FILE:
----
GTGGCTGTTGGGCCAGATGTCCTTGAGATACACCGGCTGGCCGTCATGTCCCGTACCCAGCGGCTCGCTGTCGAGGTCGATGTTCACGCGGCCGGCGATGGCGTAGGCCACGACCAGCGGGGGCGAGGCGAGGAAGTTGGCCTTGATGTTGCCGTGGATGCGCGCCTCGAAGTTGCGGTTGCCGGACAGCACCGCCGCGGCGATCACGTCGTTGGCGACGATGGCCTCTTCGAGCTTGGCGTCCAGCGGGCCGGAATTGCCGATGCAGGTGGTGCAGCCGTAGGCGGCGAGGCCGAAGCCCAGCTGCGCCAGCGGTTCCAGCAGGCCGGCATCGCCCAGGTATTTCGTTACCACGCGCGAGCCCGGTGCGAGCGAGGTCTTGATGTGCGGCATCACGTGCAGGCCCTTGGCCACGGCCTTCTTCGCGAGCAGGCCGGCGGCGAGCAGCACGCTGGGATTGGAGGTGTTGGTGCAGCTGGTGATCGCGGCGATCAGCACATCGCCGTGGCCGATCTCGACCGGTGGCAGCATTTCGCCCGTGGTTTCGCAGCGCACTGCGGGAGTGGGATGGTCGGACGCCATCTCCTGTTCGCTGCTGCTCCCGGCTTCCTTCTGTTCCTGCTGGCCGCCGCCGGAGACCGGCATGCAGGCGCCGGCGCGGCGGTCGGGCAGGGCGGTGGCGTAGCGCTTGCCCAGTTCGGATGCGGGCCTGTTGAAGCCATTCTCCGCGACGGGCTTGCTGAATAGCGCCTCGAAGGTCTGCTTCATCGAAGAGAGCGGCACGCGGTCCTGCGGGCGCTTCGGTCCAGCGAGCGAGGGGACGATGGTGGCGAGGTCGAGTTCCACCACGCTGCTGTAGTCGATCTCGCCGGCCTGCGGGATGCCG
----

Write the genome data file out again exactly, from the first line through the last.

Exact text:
GTGGCTGTTGGGCCAGATGTCCTTGAGATACACCGGCTGGCCGTCATGTCCCGTACCCAGCGGCTCGCTGTCGAGGTCGATGTTCACGCGGCCGGCGATGGCGTAGGCCACGACCAGCGGGGGCGAGGCGAGGAAGTTGGCCTTGATGTTGCCGTGGATGCGCGCCTCGAAGTTGCGGTTGCCGGACAGCACCGCCGCGGCGATCACGTCGTTGGCGACGATGGCCTCTTCGAGCTTGGCGTCCAGCGGGCCGGAATTGCCGATGCAGGTGGTGCAGCCGTAGGCGGCGAGGCCGAAGCCCAGCTGCGCCAGCGGTTCCAGCAGGCCGGCATCGCCCAGGTATTTCGTTACCACGCGCGAGCCCGGTGCGAGCGAGGTCTTGATGTGCGGCATCACGTGCAGGCCCTTGGCCACGGCCTTCTTCGCGAGCAGGCCGGCGGCGAGCAGCACGCTGGGATTGGAGGTGTTGGTGCAGCTGGTGATCGCGGCGATCAGCACATCGCCGTGGCCGATCTCGACCGGTGGCAGCATTTCGCCCGTGGTTTCGCAGCGCACTGCGGGAGTGGGATGGTCGGACGCCATCTCCTGTTCGCTGCTGCTCCCGGCTTCCTTCTGTTCCTGCTGGCCGCCGCCGGAGACCGGCATGCAGGCGCCGGCGCGGCGGTCGGGCAGGGCGGTGGCGTAGCGCTTGCCCAGTTCGGATGCGGGCCTGTTGAAGCCATTCTCCGCGACGGGCTTGCTGAATAGCGCCTCGAAGGTCTGCTTCATCGAAGAGAGCGGCACGCGGTCCTGCGGGCGCTTCGGTCCAGCGAGCGAGGGGACGATGGTGGCGAGGTCGAGTTCCACCACGCTGCTGTAGTCGATCTCGCCGGCCTGCGGGATGCCG